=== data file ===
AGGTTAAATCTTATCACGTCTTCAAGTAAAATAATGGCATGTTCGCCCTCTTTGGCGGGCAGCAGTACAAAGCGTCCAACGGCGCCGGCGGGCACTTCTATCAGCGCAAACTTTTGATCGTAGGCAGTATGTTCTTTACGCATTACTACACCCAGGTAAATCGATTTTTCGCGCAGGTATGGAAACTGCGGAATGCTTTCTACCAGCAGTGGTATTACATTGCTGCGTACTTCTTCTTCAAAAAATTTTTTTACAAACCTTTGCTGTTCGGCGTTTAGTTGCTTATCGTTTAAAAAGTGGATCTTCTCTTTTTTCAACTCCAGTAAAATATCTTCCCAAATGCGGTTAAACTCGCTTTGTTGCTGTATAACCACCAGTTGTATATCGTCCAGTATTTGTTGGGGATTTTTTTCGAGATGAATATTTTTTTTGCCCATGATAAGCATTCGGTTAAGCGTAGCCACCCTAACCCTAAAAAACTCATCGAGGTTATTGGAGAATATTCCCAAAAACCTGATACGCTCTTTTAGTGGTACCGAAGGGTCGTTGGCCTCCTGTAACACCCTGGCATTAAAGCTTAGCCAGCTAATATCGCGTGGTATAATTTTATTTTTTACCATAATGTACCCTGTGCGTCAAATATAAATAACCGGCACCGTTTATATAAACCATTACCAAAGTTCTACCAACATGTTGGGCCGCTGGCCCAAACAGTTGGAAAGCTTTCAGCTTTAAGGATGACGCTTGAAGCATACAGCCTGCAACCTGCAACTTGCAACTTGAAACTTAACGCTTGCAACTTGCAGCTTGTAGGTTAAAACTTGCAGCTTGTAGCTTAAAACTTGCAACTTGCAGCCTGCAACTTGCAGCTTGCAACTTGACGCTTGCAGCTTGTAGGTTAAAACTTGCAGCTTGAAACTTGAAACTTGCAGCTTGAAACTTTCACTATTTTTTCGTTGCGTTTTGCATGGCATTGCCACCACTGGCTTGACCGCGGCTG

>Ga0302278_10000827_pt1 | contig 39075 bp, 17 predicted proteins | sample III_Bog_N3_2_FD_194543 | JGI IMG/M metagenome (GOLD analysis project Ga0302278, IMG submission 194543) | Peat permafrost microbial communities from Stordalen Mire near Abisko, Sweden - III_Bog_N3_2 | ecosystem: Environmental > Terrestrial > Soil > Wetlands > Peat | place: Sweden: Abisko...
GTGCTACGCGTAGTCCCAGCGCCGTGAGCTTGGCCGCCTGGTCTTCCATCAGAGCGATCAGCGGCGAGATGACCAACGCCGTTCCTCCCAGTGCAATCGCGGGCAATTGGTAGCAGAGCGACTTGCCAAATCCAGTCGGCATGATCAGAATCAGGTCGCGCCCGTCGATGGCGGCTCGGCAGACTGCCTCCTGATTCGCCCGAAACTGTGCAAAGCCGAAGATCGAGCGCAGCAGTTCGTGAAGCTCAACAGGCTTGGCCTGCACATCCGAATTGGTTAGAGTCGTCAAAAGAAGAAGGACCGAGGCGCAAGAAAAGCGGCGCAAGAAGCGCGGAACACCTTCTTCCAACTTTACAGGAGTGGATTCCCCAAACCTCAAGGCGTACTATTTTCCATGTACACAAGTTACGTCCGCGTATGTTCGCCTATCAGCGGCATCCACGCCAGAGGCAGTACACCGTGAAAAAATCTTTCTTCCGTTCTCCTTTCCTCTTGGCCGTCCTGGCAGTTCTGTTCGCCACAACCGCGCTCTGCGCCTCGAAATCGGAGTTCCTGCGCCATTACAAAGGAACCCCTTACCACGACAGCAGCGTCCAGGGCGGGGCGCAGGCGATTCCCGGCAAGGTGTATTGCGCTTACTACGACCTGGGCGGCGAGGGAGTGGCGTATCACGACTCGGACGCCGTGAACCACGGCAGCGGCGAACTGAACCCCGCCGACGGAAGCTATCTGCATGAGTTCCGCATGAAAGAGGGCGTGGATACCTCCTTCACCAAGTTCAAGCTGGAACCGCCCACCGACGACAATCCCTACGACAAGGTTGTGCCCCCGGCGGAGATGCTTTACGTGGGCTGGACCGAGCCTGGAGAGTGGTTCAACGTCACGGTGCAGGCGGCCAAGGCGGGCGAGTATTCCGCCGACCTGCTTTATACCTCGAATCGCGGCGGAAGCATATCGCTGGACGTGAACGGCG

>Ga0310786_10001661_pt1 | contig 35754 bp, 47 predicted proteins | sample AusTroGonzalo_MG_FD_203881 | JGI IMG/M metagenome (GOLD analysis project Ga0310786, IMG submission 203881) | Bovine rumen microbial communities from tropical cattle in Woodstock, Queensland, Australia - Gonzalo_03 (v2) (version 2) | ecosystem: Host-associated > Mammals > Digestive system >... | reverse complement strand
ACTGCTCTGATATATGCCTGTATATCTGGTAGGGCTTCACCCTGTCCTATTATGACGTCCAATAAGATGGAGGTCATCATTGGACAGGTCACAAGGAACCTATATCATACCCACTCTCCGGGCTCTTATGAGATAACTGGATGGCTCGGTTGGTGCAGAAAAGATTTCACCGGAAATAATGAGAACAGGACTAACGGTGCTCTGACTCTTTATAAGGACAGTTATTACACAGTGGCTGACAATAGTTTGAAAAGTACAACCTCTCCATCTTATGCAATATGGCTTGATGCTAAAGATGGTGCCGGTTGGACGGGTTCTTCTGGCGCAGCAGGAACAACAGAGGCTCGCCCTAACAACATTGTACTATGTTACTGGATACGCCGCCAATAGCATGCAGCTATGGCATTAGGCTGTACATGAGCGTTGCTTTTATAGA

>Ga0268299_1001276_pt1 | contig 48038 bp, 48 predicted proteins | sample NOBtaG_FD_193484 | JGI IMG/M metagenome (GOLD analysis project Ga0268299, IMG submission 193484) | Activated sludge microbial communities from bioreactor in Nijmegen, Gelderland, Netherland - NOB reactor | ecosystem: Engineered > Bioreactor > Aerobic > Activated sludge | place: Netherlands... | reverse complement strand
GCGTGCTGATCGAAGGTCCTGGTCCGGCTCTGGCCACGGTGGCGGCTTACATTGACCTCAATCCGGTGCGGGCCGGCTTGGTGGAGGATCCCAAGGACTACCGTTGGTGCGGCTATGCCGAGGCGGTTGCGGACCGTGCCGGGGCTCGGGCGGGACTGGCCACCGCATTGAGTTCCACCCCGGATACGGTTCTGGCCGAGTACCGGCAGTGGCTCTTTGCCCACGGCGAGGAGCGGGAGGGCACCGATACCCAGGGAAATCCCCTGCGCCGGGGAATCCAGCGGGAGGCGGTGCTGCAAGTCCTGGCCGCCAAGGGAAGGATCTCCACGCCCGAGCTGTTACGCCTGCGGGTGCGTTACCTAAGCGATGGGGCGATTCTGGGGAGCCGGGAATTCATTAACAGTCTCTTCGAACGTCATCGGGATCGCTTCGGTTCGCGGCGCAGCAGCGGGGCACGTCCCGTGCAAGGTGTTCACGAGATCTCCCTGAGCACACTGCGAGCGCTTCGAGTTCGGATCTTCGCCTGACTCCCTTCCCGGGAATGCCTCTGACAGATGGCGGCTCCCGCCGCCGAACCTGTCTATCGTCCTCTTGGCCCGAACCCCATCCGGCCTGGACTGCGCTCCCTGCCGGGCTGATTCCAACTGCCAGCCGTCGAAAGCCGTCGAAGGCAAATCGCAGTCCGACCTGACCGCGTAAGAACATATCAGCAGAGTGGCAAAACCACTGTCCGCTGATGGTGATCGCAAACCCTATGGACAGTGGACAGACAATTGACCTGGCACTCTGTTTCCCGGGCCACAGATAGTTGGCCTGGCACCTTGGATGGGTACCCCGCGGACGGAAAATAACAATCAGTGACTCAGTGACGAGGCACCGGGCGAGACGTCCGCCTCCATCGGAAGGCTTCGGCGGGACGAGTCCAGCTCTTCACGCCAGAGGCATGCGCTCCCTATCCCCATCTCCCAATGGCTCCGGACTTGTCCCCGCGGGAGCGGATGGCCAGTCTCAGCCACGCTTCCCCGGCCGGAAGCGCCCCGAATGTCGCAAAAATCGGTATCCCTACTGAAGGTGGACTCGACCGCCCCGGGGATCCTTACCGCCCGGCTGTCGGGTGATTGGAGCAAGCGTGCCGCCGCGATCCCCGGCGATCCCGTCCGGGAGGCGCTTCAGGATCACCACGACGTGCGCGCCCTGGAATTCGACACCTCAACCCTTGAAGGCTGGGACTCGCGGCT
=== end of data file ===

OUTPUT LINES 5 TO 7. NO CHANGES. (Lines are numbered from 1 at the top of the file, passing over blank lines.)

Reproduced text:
ACTGCTCTGATATATGCCTGTATATCTGGTAGGGCTTCACCCTGTCCTATTATGACGTCCAATAAGATGGAGGTCATCATTGGACAGGTCACAAGGAACCTATATCATACCCACTCTCCGGGCTCTTATGAGATAACTGGATGGCTCGGTTGGTGCAGAAAAGATTTCACCGGAAATAATGAGAACAGGACTAACGGTGCTCTGACTCTTTATAAGGACAGTTATTACACAGTGGCTGACAATAGTTTGAAAAGTACAACCTCTCCATCTTATGCAATATGGCTTGATGCTAAAGATGGTGCCGGTTGGACGGGTTCTTCTGGCGCAGCAGGAACAACAGAGGCTCGCCCTAACAACATTGTACTATGTTACTGGATACGCCGCCAATAGCATGCAGCTATGGCATTAGGCTGTACATGAGCGTTGCTTTTATAGA

>Ga0268299_1001276_pt1 | contig 48038 bp, 48 predicted proteins | sample NOBtaG_FD_193484 | JGI IMG/M metagenome (GOLD analysis project Ga0268299, IMG submission 193484) | Activated sludge microbial communities from bioreactor in Nijmegen, Gelderland, Netherland - NOB reactor | ecosystem: Engineered > Bioreactor > Aerobic > Activated sludge | place: Netherlands... | reverse complement strand
GCGTGCTGATCGAAGGTCCTGGTCCGGCTCTGGCCACGGTGGCGGCTTACATTGACCTCAATCCGGTGCGGGCCGGCTTGGTGGAGGATCCCAAGGACTACCGTTGGTGCGGCTATGCCGAGGCGGTTGCGGACCGTGCCGGGGCTCGGGCGGGACTGGCCACCGCATTGAGTTCCACCCCGGATACGGTTCTGGCCGAGTACCGGCAGTGGCTCTTTGCCCACGGCGAGGAGCGGGAGGGCACCGATACCCAGGGAAATCCCCTGCGCCGGGGAATCCAGCGGGAGGCGGTGCTGCAAGTCCTGGCCGCCAAGGGAAGGATCTCCACGCCCGAGCTGTTACGCCTGCGGGTGCGTTACCTAAGCGATGGGGCGATTCTGGGGAGCCGGGAATTCATTAACAGTCTCTTCGAACGTCATCGGGATCGCTTCGGTTCGCGGCGCAGCAGCGGGGCACGTCCCGTGCAAGGTGTTCACGAGATCTCCCTGAGCACACTGCGAGCGCTTCGAGTTCGGATCTTCGCCTGACTCCCTTCCCGGGAATGCCTCTGACAGATGGCGGCTCCCGCCGCCGAACCTGTCTATCGTCCTCTTGGCCCGAACCCCATCCGGCCTGGACTGCGCTCCCTGCCGGGCTGATTCCAACTGCCAGCCGTCGAAAGCCGTCGAAGGCAAATCGCAGTCCGACCTGACCGCGTAAGAACATATCAGCAGAGTGGCAAAACCACTGTCCGCTGATGGTGATCGCAAACCCTATGGACAGTGGACAGACAATTGACCTGGCACTCTGTTTCCCGGGCCACAGATAGTTGGCCTGGCACCTTGGATGGGTACCCCGCGGACGGAAAATAACAATCAGTGACTCAGTGACGAGGCACCGGGCGAGACGTCCGCCTCCATCGGAAGGCTTCGGCGGGACGAGTCCAGCTCTTCACGCCAGAGGCATGCGCTCCCTATCCCCATCTCCCAATGGCTCCGGACTTGTCCCCGCGGGAGCGGATGGCCAGTCTCAGCCACGCTTCCCCGGCCGGAAGCGCCCCGAATGTCGCAAAAATCGGTATCCCTACTGAAGGTGGACTCGACCGCCCCGGGGATCCTTACCGCCCGGCTGTCGGGTGATTGGAGCAAGCGTGCCGCCGCGATCCCCGGCGATCCCGTCCGGGAGGCGCTTCAGGATCACCACGACGTGCGCGCCCTGGAATTCGACACCTCAACCCTTGAAGGCTGGGACTCGCGGCT